How to Repair Vinyl Flooring Cuts and Scratches

How to Repair Vinyl Flooring Cuts and Scratches

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Recently, I got a cut in my vinyl flooring in my kitchen area. My flooring is the one sheet type of flooring much like linoleum. There are some vinyl flooring that uses square pieces as well. This article will help explain how to do maintenance on a vinyl floor.

First you need to get the supplies ready that you will need, you can easily order them from this website. You will need a seam sealer, utility knife, screw driver, rubber gloves, lacquer thinner, old rag or sponge, and hair blow dryer. You can get the seam sealer at any flooring company or major hardware store that handles flooring products.

Locate your cracks, breaks, and cuts. Put on the rubber gloves and thoroughly clean the area with the lacquer thinner around each crack, break or cut. Next, take the hair blow dryer and dry the area you just cleaned. Now take a bead of the seam sealer and place it on the crack, break, or cut area. If the gap is fairly large, use your utility knife to push it together. You could also use a screwdriver, too.

As you push the edges together, you might have to add some more seam sealer. Continue to use the hairdryer to help the sealer seal and blend in. When it is finally dry, the repair will make the damage look virtually invisible.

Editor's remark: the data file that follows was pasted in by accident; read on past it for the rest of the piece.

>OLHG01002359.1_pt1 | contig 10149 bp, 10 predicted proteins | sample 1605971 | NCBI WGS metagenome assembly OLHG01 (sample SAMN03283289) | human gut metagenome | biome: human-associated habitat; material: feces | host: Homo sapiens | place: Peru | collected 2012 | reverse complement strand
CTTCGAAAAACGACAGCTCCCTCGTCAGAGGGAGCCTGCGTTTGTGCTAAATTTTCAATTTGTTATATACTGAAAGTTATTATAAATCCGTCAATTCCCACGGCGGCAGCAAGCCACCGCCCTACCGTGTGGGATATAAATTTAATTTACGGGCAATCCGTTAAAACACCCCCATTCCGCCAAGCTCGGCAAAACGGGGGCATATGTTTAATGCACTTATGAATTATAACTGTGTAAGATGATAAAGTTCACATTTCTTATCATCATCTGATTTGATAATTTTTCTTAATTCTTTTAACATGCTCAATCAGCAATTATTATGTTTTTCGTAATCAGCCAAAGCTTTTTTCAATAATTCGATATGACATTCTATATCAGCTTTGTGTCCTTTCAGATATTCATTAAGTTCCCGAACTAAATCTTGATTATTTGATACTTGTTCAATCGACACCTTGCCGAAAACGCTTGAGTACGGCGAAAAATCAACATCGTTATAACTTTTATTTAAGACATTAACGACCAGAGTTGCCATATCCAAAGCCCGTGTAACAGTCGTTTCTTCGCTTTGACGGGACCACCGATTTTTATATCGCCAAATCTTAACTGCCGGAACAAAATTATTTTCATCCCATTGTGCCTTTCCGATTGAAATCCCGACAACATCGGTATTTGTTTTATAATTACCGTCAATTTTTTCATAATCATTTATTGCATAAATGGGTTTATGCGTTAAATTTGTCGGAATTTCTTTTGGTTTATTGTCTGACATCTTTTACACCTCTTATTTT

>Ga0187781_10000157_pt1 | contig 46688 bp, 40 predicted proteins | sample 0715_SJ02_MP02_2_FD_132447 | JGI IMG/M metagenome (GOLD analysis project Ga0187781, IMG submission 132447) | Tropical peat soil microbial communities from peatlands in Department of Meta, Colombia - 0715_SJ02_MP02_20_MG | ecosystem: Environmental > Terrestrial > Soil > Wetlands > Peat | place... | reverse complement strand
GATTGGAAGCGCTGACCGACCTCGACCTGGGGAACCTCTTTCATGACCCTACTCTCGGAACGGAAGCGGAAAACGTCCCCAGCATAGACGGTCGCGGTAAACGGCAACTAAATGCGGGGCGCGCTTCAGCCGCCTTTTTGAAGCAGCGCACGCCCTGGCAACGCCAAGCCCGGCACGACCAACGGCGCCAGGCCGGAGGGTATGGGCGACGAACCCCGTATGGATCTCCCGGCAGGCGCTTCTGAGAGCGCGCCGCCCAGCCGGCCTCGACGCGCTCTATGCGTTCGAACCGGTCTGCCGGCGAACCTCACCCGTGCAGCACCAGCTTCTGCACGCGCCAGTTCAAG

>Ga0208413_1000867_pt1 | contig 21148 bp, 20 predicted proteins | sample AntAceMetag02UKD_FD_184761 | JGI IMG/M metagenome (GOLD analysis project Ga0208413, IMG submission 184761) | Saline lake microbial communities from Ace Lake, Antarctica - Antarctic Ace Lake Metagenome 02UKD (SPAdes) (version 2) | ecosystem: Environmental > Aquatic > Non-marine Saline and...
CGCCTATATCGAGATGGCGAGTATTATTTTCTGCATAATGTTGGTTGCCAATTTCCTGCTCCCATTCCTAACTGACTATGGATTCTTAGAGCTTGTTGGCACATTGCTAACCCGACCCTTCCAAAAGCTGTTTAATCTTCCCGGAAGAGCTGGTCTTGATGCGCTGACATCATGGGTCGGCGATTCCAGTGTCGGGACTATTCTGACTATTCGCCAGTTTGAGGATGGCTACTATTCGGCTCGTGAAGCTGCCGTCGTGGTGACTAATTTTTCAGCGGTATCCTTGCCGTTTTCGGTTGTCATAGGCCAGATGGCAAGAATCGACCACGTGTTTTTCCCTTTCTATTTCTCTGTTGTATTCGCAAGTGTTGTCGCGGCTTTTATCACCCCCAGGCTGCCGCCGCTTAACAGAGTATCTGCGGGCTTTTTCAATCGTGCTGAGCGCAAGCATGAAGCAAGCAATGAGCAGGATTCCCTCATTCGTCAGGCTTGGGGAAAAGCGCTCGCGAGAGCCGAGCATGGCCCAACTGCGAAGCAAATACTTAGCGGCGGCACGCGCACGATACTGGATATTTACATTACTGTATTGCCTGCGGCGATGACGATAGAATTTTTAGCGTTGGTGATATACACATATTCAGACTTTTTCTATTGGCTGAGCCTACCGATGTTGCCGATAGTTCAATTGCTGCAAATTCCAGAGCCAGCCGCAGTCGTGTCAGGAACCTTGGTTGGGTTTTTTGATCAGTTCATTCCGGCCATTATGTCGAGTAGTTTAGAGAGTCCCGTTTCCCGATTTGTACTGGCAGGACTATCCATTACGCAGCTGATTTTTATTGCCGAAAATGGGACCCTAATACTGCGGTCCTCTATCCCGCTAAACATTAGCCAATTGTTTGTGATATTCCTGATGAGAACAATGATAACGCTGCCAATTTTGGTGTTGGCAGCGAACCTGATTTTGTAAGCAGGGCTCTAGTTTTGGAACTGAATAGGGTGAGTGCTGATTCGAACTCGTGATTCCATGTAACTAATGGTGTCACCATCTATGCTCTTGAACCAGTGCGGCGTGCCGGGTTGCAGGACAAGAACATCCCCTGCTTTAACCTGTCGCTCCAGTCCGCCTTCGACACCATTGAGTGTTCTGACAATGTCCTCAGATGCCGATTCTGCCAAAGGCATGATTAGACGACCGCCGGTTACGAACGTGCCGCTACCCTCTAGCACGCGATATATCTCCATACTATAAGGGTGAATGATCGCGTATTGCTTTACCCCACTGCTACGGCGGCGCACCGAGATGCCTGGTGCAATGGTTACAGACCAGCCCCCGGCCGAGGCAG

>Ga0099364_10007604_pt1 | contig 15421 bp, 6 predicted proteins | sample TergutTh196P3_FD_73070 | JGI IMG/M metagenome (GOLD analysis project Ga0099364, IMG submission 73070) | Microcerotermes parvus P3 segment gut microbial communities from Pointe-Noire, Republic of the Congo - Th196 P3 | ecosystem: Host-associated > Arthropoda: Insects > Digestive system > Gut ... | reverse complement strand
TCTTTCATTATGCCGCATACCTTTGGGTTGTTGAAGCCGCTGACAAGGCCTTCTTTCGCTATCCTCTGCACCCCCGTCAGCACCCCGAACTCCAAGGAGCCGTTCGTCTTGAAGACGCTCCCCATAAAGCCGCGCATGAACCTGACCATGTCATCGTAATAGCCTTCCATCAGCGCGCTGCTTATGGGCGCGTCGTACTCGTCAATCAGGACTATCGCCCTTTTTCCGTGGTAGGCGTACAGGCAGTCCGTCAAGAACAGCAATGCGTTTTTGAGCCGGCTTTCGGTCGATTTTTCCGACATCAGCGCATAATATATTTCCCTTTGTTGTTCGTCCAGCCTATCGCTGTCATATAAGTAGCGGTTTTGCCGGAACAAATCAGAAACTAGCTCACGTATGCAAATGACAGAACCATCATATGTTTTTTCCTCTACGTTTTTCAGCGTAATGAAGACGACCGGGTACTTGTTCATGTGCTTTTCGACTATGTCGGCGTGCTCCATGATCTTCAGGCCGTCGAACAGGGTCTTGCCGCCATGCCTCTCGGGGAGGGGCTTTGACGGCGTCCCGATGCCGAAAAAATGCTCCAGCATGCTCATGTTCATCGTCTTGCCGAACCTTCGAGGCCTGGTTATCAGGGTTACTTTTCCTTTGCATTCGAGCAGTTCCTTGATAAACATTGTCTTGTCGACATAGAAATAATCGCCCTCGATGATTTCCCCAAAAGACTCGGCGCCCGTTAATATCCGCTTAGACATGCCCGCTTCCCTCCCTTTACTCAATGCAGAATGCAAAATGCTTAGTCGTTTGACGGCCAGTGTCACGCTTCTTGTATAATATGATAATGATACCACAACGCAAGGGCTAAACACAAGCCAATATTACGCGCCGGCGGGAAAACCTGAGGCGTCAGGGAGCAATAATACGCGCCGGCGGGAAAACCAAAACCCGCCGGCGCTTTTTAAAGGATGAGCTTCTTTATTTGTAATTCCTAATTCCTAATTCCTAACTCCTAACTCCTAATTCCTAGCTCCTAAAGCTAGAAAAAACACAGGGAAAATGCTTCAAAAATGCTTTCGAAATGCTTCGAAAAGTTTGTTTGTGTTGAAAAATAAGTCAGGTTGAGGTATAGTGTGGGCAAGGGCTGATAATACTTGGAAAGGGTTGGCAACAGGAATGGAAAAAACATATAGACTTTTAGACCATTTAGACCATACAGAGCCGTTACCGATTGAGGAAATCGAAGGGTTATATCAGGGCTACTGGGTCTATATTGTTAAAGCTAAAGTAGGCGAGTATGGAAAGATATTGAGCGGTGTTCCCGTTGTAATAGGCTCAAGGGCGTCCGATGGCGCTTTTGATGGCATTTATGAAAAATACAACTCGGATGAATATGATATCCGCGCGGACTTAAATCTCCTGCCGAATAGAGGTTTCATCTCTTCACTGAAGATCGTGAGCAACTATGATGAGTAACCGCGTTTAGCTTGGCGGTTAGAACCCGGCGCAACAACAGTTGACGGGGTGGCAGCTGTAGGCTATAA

Note; Keep traffic out of the area until it is completely dry. Read the instructions on the sealer for the best results.

If you have to replace a square vinyl tile, you will have to replace it. It should be replaced with an identical tile. Hopefully, you will have a few available that is left over from the initial installment. If you don’t consider using a piece from under an appliance that is out of public or eye view.

Start by prying up the damaged square. Be very careful and go slow when you do this. Most flooring is really glued down well and can cause problems. As you pry up, use the utility knife to cut away the glue holding the tile. Try to keep the tile as straight as you can. The more you bend it, the easier it is to break.

Once you get the square up, clean the floor surface good. Use a putty knife, utility knife and scrape it smooth. Be careful not to damage other tile squares that are secure to the floor.

Place the adhesive on to the back of your replacement tile. Gently place your square in the vacant area. Once it is down, slowly lift the tile so that air can get under it. This will also help to move and spread the adhesive a little more.

Now push the tile back into place. Use sealer for cracks next to the other tile. I call them cracks but, they really are seams. The seam sealer will make it look like they have never been apart. You can use your hand to smooth the replacement tile into place.

Again keep traffic off the area until it is dry. The hardest thing about replacing a square is to match it properly with the tile around it. Before you do anything, make sure that it is going in the way it is suppose to go. Most floors have a designated design to them. One row of tile will face one direction, while the next row faces another. Be sure you are correct.

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